9 SNF, the Swedish Society for Nature Conservation, a member-driven organisation founded in 1909, WWF, Greenpeace and other environmental NGOs. The Swedish Environmental Management Council, responsible for voluntary and non-binding measures such as EMAS and environmental product declarations. 8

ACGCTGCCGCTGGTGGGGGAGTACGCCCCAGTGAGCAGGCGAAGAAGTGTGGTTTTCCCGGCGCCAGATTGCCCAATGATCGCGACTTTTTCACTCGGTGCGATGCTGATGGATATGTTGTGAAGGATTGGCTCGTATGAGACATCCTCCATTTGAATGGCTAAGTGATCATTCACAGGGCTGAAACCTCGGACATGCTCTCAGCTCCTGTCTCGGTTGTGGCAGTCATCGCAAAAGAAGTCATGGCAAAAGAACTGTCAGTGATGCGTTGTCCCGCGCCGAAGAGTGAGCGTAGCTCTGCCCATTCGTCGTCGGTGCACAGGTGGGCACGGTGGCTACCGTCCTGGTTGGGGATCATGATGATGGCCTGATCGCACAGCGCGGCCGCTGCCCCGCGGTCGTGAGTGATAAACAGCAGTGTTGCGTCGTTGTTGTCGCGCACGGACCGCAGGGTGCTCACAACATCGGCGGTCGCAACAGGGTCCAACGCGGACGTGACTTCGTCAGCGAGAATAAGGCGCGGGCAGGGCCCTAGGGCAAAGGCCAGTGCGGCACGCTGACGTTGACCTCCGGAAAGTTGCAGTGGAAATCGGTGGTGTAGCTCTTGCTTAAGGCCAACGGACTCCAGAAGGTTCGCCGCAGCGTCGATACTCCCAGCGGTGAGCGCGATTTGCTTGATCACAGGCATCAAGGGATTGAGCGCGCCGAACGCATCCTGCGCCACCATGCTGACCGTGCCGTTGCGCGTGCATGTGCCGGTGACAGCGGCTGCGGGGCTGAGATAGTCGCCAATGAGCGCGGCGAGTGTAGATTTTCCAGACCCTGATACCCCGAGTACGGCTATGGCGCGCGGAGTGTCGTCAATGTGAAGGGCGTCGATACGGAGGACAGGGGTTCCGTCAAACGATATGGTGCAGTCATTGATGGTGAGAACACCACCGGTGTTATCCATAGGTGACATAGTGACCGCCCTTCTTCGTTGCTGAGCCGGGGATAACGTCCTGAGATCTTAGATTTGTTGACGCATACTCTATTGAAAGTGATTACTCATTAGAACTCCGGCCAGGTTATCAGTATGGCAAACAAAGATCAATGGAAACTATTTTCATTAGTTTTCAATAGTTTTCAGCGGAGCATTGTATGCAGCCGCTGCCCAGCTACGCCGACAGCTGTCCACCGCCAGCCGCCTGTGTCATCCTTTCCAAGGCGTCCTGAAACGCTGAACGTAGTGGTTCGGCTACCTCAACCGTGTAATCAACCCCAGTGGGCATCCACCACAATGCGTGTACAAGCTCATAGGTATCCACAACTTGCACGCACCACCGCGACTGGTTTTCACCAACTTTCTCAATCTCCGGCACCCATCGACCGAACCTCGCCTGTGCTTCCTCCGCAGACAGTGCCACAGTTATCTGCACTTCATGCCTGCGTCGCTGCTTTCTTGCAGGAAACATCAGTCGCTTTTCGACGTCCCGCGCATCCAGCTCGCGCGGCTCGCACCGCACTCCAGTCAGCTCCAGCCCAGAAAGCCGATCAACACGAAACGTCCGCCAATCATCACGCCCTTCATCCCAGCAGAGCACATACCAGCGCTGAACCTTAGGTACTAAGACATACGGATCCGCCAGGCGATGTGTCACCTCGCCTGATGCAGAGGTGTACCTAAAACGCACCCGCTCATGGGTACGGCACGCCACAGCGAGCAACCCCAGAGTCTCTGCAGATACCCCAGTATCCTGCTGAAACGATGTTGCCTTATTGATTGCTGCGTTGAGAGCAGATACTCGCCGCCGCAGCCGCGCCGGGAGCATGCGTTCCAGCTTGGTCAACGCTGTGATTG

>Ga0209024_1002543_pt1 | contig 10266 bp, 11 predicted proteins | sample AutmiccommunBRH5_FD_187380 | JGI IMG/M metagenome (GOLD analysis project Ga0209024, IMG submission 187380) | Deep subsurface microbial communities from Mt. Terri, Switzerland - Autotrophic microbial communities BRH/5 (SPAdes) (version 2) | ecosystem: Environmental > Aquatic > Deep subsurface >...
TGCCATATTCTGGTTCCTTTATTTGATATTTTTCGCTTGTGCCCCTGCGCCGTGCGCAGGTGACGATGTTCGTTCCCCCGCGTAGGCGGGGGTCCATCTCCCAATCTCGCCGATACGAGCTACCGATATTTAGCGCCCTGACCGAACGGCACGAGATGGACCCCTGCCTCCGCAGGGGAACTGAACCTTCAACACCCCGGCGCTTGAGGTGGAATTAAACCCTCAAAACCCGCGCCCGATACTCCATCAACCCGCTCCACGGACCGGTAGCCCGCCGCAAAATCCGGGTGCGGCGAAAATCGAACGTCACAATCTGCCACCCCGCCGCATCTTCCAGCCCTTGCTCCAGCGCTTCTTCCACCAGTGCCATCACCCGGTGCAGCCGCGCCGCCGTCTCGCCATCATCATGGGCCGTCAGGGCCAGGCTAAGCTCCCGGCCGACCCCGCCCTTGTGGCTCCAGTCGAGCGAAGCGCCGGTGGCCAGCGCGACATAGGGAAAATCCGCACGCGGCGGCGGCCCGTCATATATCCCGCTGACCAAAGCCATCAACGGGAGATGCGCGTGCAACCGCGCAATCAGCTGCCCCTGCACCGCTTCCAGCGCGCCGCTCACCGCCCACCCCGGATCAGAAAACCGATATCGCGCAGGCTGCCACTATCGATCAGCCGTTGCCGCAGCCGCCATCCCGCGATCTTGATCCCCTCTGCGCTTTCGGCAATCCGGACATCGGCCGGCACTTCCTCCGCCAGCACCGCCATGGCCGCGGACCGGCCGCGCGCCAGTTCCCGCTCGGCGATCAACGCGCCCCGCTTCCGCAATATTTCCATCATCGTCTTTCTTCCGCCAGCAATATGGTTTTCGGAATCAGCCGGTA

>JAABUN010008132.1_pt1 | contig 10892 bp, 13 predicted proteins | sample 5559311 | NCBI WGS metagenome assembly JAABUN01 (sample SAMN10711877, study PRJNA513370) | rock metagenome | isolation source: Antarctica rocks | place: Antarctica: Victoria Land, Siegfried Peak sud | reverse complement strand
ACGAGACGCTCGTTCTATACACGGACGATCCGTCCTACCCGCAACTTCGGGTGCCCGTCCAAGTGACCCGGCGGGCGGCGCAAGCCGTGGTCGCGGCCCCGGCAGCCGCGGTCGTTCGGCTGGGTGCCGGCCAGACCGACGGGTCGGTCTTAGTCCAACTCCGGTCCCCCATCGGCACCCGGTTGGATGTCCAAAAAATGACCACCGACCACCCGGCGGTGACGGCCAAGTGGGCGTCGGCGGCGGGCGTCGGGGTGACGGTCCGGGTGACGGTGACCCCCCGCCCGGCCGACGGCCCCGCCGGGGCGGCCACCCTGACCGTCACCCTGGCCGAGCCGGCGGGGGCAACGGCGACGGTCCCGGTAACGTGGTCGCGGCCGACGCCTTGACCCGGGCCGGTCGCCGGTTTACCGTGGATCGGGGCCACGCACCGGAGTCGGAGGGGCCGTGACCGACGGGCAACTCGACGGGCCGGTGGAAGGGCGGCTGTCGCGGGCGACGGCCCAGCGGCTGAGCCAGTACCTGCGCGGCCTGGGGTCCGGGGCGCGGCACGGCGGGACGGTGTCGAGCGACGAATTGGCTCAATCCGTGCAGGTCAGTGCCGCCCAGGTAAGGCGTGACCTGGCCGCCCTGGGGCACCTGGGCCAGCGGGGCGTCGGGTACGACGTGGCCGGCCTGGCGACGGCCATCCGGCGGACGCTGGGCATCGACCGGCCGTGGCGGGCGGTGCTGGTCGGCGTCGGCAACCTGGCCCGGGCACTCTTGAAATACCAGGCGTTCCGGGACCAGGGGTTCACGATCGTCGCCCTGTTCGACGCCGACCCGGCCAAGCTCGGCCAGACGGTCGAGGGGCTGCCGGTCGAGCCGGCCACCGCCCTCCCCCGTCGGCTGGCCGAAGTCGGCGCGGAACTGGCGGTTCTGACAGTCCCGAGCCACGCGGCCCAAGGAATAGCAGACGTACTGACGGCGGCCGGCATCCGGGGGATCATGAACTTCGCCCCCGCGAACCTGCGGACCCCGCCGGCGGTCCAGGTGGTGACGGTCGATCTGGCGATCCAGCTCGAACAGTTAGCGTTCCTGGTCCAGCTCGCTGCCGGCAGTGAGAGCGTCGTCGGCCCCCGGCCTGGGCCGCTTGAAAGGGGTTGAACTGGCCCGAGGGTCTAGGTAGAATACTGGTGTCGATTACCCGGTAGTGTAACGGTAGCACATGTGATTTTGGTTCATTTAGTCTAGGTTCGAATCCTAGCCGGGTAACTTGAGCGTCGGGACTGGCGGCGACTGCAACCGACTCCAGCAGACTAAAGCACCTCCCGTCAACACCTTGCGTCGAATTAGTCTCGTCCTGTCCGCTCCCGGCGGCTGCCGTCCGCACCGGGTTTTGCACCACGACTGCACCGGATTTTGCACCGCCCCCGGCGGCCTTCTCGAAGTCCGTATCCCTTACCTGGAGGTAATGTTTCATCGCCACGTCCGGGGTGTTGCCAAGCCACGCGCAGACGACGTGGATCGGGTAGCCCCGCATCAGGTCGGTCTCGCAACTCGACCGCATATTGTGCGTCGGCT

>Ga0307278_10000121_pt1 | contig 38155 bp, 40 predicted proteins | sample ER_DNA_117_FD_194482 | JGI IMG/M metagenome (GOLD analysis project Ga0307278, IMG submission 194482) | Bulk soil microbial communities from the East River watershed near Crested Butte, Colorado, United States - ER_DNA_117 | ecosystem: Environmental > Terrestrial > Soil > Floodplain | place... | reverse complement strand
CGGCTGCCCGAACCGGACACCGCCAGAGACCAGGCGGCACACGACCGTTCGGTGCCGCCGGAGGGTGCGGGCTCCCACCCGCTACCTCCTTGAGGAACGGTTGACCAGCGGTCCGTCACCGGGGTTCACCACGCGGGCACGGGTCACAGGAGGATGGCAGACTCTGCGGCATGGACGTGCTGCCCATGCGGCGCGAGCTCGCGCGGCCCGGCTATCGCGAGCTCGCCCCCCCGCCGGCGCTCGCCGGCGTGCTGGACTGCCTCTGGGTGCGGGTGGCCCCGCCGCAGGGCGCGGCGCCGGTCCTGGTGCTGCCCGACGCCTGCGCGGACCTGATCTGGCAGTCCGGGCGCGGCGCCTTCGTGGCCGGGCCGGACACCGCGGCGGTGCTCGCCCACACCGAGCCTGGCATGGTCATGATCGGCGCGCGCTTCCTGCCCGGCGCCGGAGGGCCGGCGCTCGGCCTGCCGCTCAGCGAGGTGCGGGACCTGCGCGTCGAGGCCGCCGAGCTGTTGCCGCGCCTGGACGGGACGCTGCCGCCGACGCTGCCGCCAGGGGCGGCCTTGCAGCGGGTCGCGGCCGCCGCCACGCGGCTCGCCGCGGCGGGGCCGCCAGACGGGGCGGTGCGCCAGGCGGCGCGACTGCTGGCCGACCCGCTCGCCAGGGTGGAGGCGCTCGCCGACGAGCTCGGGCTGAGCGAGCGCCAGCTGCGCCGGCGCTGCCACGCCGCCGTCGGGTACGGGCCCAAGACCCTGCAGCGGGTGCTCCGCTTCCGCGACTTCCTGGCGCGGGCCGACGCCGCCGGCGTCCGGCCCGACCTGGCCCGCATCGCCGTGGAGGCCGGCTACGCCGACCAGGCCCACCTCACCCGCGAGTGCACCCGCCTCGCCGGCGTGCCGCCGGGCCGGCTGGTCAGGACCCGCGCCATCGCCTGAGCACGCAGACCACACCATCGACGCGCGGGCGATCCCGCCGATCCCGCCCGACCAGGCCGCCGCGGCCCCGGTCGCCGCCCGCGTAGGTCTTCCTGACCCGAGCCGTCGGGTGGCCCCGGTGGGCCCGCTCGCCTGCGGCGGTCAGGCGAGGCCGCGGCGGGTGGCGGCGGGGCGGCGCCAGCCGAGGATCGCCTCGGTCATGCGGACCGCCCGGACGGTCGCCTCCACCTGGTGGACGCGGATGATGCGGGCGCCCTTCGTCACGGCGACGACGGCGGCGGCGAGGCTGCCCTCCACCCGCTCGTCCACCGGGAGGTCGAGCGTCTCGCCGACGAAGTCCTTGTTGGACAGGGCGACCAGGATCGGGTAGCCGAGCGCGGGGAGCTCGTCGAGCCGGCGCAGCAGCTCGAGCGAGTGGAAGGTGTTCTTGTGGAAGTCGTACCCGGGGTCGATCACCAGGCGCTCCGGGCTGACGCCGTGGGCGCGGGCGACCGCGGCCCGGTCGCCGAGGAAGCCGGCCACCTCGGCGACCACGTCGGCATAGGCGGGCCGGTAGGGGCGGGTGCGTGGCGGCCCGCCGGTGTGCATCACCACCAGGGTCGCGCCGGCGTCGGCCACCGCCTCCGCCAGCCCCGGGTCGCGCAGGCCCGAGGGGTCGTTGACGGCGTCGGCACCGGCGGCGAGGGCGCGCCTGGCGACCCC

10 Formative conditions The organisational structure for Sweden s environmental policy has been shaped by several factors, some generic to Sweden and some specific to the environment. The following are among the most important. Industrial structure. During the 20th century, Sweden s industrial structure was dominated by mining, iron and steel works, paper and pulp mills, and large-scale manufacturing, based on abundant forests and minerals, easily exploitable hydropower and a strong tradition in engineering and the natural sciences. Early on, pollution of air and water was substantial. Swedish industry was, moreover, organised into strong trade associations and largely owned by powerful families, with an inclination for the longer term and capable of both cooperation and confrontation with unusually strong trade unions with close links to the Social Democratic Party. Natural geography. Sweden is a large country second only to France within the EU and sparsely populated. Heavy industry has primarily been located close to rivers, lakes and the coast, partly determined by the proximity of hydropower. The country s fresh waters are essentially national; there are no international rivers like the Rhine or the Danube. Thus, inland water pollution was entirely domestic. However, Sweden shares the air shed north of the Alps and the Carpathians with other heavily industrialised European countries. Swedish soils are very sensitive to acid rain and regional air pollution has been a key component of the load on the environment. The Baltic Sea, almost cut off from the North Sea, has a unique ecology and is accordingly one of the world s few full-scale laboratories of chemical pollution of the ecosystem and marine food chains. International relations in environmental policy. Sweden was a founding member of the OECD and the UNECE but not of the Common Market and thus early on used the OECD and the UNECE as arenas for international cooperation. The cold war, however, limited the scope for progress until The election of a democratic government in Poland, German reunification, the collapse of the Soviet Union and the subsequent re-emergence of independent Estonia, Latvia and Lithuania totally transformed the European international scene. As a result, Sweden decided to join the European Union and the conditions for the country s environment policy were totally transformed. Constitutional theory and practice. Sweden is a unitary rather than a federal state, with a strong tradition of rule of law, with three levels of government and, according to Transparency International, one of the least corrupt countries in the world. The regional level consists of twenty-odd directly elected county councils and the county administrative boards, which are state bodies charged with implementing national policy. There are 290 local authorities, which are directly elected, have the right to raise income taxes and hold a strong position within the Swedish political 9